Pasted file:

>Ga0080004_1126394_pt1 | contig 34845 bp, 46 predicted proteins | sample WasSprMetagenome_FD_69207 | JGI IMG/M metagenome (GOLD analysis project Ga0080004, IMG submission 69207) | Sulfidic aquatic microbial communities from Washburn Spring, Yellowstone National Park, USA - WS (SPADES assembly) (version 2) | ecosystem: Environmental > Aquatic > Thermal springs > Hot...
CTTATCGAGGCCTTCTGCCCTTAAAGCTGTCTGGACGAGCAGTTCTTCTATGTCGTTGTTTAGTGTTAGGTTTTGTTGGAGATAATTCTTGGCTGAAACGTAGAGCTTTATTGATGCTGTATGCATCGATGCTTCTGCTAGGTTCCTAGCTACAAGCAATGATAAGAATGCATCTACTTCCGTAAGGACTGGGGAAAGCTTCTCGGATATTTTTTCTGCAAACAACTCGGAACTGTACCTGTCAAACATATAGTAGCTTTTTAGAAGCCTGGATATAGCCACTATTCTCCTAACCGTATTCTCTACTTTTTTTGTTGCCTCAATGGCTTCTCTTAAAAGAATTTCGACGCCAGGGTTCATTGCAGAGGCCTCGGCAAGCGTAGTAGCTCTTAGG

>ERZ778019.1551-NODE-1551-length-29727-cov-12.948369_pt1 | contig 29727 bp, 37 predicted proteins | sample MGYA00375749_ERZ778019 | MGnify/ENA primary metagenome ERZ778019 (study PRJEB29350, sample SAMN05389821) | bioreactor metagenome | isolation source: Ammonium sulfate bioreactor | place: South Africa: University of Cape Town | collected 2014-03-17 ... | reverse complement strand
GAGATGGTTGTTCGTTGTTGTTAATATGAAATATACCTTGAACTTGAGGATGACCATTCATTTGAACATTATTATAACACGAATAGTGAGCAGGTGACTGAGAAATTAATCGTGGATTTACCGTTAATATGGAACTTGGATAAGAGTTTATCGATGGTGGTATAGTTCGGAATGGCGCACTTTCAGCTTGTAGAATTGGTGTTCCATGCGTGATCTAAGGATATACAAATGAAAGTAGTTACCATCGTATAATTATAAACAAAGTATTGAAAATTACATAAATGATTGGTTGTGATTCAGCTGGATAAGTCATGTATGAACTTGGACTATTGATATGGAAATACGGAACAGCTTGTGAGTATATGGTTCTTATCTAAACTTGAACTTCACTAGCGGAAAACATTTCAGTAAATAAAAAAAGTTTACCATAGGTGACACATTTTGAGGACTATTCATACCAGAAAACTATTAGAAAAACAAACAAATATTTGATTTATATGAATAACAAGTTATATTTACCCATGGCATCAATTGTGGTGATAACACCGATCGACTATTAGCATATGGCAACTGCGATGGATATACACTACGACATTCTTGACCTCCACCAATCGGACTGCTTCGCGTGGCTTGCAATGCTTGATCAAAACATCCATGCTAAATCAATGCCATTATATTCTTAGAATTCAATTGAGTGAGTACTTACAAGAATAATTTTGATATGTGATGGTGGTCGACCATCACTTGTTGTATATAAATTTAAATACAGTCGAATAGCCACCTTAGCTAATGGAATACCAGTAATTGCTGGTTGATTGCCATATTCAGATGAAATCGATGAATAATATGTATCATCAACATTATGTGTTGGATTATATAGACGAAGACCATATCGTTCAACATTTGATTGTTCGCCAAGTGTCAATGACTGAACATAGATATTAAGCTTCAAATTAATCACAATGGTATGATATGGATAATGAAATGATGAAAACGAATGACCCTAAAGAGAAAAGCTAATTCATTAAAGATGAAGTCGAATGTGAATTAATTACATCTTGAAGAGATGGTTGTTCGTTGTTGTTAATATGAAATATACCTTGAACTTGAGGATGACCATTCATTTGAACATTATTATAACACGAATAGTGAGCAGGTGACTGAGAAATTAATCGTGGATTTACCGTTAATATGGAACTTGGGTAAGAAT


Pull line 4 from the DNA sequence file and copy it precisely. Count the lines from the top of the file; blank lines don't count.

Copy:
GAGATGGTTGTTCGTTGTTGTTAATATGAAATATACCTTGAACTTGAGGATGACCATTCATTTGAACATTATTATAACACGAATAGTGAGCAGGTGACTGAGAAATTAATCGTGGATTTACCGTTAATATGGAACTTGGATAAGAGTTTATCGATGGTGGTATAGTTCGGAATGGCGCACTTTCAGCTTGTAGAATTGGTGTTCCATGCGTGATCTAAGGATATACAAATGAAAGTAGTTACCATCGTATAATTATAAACAAAGTATTGAAAATTACATAAATGATTGGTTGTGATTCAGCTGGATAAGTCATGTATGAACTTGGACTATTGATATGGAAATACGGAACAGCTTGTGAGTATATGGTTCTTATCTAAACTTGAACTTCACTAGCGGAAAACATTTCAGTAAATAAAAAAAGTTTACCATAGGTGACACATTTTGAGGACTATTCATACCAGAAAACTATTAGAAAAACAAACAAATATTTGATTTATATGAATAACAAGTTATATTTACCCATGGCATCAATTGTGGTGATAACACCGATCGACTATTAGCATATGGCAACTGCGATGGATATACACTACGACATTCTTGACCTCCACCAATCGGACTGCTTCGCGTGGCTTGCAATGCTTGATCAAAACATCCATGCTAAATCAATGCCATTATATTCTTAGAATTCAATTGAGTGAGTACTTACAAGAATAATTTTGATATGTGATGGTGGTCGACCATCACTTGTTGTATATAAATTTAAATACAGTCGAATAGCCACCTTAGCTAATGGAATACCAGTAATTGCTGGTTGATTGCCATATTCAGATGAAATCGATGAATAATATGTATCATCAACATTATGTGTTGGATTATATAGACGAAGACCATATCGTTCAACATTTGATTGTTCGCCAAGTGTCAATGACTGAACATAGATATTAAGCTTCAAATTAATCACAATGGTATGATATGGATAATGAAATGATGAAAACGAATGACCCTAAAGAGAAAAGCTAATTCATTAAAGATGAAGTCGAATGTGAATTAATTACATCTTGAAGAGATGGTTGTTCGTTGTTGTTAATATGAAATATACCTTGAACTTGAGGATGACCATTCATTTGAACATTATTATAACACGAATAGTGAGCAGGTGACTGAGAAATTAATCGTGGATTTACCGTTAATATGGAACTTGGGTAAGAAT